Greece’s major financial crisis has influenced another massive tragedy in the small Mediterranean nation – skyrocketing abortion rates.
Abortions in Greece have risen by 50 percent during the financial crisis, according to information presented at the Panhellenic Conference of Family Planning this October in Athens, the news outlet Ekathimerini reports.
Births, meanwhile, dropped by 30 percent, and miscarriages doubled, according to the report.
The abortion rate in Greece is currently 140 per 1,000 pregnancies, or twice what it was 10 years ago. The total number of abortions per year rose from 200,000 to 300,000 in the past decade, according to the report. The country has a population of about 11 million, the report states.
Surprisingly, however, the number of teenage abortions is down in Greece. University of Athens professor Efthimios Deligeoroglou attributed the drop to a campaign teaching teens about STDs.
Financial stress appears to be a key factor in the rising abortion rate. Many of the women seeking abortions already have children, and the medical costs for prenatal care and delivery are expensive, the report notes.
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“A prenatal care package for an uninsured woman at a public hospital costs just under 500 euros, while a caesarian section costs 1,000 euros. The cost is higher for migrant women, who may pay as much as 1,500 euros for a C-section,” says Constantinos Papadopoulos, an obstetrician/gynecologist (OB/GYN). “And if you add the cost of raising a child, then you understand why women take such decisions.”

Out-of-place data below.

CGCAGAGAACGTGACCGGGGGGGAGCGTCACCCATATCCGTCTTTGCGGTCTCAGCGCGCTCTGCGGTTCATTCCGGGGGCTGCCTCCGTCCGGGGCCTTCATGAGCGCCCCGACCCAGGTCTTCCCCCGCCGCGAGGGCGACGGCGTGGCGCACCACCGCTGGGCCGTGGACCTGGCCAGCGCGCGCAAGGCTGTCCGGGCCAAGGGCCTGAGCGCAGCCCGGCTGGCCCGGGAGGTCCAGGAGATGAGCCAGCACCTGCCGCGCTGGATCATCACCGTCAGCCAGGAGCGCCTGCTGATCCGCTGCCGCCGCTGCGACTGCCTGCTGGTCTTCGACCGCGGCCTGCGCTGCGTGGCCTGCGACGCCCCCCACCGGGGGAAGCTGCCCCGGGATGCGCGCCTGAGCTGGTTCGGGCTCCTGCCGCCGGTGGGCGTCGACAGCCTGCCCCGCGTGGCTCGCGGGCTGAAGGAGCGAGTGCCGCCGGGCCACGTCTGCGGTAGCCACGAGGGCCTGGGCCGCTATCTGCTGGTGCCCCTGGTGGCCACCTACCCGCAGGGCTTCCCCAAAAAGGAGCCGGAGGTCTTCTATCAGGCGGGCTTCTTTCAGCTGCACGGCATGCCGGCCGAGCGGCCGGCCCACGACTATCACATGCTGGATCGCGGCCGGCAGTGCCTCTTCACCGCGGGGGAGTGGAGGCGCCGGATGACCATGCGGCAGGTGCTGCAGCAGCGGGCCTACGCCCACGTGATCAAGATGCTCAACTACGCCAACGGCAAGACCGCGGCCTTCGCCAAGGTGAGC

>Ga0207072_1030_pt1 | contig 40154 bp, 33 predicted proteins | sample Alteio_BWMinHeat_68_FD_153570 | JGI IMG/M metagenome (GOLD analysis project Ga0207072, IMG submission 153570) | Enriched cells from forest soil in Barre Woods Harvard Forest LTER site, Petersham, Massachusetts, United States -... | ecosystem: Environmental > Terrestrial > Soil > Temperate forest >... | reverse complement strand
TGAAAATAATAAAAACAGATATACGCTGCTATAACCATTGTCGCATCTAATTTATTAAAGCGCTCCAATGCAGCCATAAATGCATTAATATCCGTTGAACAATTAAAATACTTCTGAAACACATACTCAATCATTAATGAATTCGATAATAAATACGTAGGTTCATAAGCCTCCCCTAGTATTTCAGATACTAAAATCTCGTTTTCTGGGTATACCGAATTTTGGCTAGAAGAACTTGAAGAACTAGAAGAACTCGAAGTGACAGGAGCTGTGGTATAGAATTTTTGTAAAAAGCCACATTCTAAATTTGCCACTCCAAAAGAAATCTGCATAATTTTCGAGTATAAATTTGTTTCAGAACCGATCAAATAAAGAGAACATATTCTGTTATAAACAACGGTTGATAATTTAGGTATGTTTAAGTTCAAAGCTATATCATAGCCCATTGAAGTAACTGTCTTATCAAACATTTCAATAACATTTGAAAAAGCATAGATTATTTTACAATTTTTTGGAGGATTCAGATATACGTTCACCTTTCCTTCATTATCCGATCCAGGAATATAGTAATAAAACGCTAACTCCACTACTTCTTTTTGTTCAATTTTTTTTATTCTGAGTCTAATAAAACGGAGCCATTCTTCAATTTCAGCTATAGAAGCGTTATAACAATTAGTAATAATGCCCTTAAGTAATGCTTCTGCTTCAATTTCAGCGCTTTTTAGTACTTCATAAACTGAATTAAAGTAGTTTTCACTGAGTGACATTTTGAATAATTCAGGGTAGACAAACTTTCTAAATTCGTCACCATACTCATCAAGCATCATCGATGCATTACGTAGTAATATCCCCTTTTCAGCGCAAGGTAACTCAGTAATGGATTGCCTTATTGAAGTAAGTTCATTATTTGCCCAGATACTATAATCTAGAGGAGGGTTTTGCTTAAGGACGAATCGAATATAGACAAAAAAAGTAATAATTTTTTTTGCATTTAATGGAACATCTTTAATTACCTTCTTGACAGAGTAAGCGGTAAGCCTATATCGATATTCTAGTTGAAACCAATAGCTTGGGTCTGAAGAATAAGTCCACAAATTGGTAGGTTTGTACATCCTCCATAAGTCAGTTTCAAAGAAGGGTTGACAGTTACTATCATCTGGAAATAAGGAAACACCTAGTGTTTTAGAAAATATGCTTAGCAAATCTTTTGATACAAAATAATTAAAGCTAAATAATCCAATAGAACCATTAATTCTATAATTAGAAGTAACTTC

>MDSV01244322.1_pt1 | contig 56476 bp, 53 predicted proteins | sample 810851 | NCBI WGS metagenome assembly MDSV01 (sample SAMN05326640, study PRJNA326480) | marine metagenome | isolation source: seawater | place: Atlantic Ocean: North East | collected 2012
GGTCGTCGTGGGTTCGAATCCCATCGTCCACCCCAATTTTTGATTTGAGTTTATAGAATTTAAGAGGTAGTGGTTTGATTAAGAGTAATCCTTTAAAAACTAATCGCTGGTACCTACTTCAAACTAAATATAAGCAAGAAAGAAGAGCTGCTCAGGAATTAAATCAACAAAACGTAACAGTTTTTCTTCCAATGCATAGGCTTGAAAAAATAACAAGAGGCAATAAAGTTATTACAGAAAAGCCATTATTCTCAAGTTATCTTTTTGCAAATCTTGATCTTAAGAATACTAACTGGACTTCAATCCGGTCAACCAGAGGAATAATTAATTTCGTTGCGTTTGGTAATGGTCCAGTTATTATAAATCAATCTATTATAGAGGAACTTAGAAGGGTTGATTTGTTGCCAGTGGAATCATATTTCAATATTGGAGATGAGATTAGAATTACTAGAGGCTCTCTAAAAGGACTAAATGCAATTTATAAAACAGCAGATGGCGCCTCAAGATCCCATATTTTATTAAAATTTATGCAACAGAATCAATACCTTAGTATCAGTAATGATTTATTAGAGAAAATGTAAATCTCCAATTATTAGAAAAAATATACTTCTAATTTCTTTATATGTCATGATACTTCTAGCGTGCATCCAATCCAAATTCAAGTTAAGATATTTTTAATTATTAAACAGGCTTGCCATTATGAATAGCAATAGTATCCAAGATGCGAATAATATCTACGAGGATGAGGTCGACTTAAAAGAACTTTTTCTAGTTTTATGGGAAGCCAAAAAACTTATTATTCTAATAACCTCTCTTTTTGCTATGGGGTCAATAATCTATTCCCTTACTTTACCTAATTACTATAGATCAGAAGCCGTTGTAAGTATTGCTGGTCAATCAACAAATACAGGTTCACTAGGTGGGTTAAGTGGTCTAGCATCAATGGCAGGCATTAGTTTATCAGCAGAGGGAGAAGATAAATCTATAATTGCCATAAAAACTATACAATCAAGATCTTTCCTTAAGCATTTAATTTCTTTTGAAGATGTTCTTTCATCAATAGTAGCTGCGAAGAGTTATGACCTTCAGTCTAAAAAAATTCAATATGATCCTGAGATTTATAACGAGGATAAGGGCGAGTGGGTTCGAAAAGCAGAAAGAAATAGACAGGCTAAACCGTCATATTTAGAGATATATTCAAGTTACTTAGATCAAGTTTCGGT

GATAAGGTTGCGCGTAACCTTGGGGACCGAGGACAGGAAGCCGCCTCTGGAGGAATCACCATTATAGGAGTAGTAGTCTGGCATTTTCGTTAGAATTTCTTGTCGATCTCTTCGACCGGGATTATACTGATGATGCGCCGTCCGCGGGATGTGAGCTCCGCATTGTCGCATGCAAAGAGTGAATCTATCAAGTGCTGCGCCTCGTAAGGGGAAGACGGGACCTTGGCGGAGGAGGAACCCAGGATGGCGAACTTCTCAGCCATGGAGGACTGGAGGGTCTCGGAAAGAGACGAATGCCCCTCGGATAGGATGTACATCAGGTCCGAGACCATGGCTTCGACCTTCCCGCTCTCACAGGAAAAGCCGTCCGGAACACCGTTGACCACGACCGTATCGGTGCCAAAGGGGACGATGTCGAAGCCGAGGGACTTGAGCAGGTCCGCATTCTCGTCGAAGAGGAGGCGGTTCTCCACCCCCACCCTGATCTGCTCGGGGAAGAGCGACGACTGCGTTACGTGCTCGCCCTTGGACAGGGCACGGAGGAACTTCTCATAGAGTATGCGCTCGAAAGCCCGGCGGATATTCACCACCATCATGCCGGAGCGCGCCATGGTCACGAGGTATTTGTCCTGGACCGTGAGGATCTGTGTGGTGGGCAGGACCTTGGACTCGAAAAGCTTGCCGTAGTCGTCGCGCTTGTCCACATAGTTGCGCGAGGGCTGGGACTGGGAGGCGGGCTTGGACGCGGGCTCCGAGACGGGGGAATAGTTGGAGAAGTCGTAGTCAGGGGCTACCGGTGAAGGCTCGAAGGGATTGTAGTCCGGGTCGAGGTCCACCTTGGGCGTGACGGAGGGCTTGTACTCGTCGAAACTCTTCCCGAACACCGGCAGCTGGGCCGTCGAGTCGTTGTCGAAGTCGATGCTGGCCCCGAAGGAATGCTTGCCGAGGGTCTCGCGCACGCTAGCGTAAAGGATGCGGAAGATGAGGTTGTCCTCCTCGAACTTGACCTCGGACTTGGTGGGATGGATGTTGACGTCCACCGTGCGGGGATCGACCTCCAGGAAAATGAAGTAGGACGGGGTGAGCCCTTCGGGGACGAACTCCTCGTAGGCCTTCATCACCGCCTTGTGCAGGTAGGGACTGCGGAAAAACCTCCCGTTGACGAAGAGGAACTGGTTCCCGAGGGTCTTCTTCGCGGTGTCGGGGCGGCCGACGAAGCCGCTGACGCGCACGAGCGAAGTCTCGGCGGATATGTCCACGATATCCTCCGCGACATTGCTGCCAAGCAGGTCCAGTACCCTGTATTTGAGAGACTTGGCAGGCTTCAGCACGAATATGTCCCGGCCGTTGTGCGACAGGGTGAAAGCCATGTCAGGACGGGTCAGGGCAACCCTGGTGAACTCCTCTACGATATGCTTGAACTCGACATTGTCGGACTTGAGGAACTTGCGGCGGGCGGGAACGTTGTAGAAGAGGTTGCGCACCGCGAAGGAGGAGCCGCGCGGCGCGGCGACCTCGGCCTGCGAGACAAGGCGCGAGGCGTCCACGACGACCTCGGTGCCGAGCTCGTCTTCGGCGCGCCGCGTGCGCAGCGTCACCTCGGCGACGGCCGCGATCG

The researchers also attributed the higher miscarriage rate to the financial crisis, saying pregnant women are not receiving the same level of medical care that they once were. Some of the miscarriages actually may be abortions. Women use medication to induce abortion without medical supervision, according to the report.
As Greece aborts its children at an astronomical rate, the country also faces a declining population crisis.
World Congress of Families Managing Director Larry Jacobs previously explained how Greece is one of the European countries that is hurting most from low fertility.
“In developed nations, a fertility rate of 2.1 is needed just to replace current population,” he said. “The fertility rate is the number of children the average woman will have in her lifetime. In the European Union as a whole, it’s 1.5 — well below replacement. In Spain, it’s slightly lower — 1.47. Greece has a TFR of 1.3.”
The effects can be seen in Greece, where fewer and fewer workers are forced to pay for a growing number of pensioners and other government expenditures. After the nation’s 2012 election, political parties there were unable to form a government, bringing on the country’s continued crisis. Demographics lie at the heart of such turmoil, Jacobs contends.